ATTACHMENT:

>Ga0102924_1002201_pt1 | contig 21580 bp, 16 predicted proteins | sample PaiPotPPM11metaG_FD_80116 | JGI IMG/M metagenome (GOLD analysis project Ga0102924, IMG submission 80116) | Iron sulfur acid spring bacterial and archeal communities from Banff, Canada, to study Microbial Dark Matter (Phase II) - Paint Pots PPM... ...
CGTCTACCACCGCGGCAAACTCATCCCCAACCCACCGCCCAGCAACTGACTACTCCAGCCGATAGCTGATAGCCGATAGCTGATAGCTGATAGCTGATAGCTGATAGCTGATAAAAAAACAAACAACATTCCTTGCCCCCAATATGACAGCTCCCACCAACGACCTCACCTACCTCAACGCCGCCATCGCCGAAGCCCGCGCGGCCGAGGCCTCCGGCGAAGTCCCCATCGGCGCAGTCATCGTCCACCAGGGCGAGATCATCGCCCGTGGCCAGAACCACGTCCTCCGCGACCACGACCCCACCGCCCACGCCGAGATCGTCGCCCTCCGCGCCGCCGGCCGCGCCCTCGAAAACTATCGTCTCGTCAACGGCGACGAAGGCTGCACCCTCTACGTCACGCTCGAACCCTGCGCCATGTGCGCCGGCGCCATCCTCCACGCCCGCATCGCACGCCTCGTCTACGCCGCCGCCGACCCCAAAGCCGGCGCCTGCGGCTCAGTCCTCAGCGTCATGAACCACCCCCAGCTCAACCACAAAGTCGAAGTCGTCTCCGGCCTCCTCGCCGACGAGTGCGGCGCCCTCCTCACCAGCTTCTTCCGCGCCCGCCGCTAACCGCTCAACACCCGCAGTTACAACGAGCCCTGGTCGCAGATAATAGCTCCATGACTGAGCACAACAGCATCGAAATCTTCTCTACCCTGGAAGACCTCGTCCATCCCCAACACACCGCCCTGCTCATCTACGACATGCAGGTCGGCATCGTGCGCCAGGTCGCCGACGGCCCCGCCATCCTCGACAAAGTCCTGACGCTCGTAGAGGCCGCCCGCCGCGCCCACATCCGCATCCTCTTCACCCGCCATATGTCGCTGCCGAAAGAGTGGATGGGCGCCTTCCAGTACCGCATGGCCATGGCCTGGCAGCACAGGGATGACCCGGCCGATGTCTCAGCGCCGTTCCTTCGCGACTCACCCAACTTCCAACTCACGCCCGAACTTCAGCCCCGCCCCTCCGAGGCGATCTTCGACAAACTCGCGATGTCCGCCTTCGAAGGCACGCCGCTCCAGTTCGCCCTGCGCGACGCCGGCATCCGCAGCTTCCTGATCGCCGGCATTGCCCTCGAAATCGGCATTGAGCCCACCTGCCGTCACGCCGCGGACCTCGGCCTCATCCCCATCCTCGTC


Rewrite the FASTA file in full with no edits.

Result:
>Ga0102924_1002201_pt1 | contig 21580 bp, 16 predicted proteins | sample PaiPotPPM11metaG_FD_80116 | JGI IMG/M metagenome (GOLD analysis project Ga0102924, IMG submission 80116) | Iron sulfur acid spring bacterial and archeal communities from Banff, Canada, to study Microbial Dark Matter (Phase II) - Paint Pots PPM... ...
CGTCTACCACCGCGGCAAACTCATCCCCAACCCACCGCCCAGCAACTGACTACTCCAGCCGATAGCTGATAGCCGATAGCTGATAGCTGATAGCTGATAGCTGATAGCTGATAAAAAAACAAACAACATTCCTTGCCCCCAATATGACAGCTCCCACCAACGACCTCACCTACCTCAACGCCGCCATCGCCGAAGCCCGCGCGGCCGAGGCCTCCGGCGAAGTCCCCATCGGCGCAGTCATCGTCCACCAGGGCGAGATCATCGCCCGTGGCCAGAACCACGTCCTCCGCGACCACGACCCCACCGCCCACGCCGAGATCGTCGCCCTCCGCGCCGCCGGCCGCGCCCTCGAAAACTATCGTCTCGTCAACGGCGACGAAGGCTGCACCCTCTACGTCACGCTCGAACCCTGCGCCATGTGCGCCGGCGCCATCCTCCACGCCCGCATCGCACGCCTCGTCTACGCCGCCGCCGACCCCAAAGCCGGCGCCTGCGGCTCAGTCCTCAGCGTCATGAACCACCCCCAGCTCAACCACAAAGTCGAAGTCGTCTCCGGCCTCCTCGCCGACGAGTGCGGCGCCCTCCTCACCAGCTTCTTCCGCGCCCGCCGCTAACCGCTCAACACCCGCAGTTACAACGAGCCCTGGTCGCAGATAATAGCTCCATGACTGAGCACAACAGCATCGAAATCTTCTCTACCCTGGAAGACCTCGTCCATCCCCAACACACCGCCCTGCTCATCTACGACATGCAGGTCGGCATCGTGCGCCAGGTCGCCGACGGCCCCGCCATCCTCGACAAAGTCCTGACGCTCGTAGAGGCCGCCCGCCGCGCCCACATCCGCATCCTCTTCACCCGCCATATGTCGCTGCCGAAAGAGTGGATGGGCGCCTTCCAGTACCGCATGGCCATGGCCTGGCAGCACAGGGATGACCCGGCCGATGTCTCAGCGCCGTTCCTTCGCGACTCACCCAACTTCCAACTCACGCCCGAACTTCAGCCCCGCCCCTCCGAGGCGATCTTCGACAAACTCGCGATGTCCGCCTTCGAAGGCACGCCGCTCCAGTTCGCCCTGCGCGACGCCGGCATCCGCAGCTTCCTGATCGCCGGCATTGCCCTCGAAATCGGCATTGAGCCCACCTGCCGTCACGCCGCGGACCTCGGCCTCATCCCCATCCTCGTC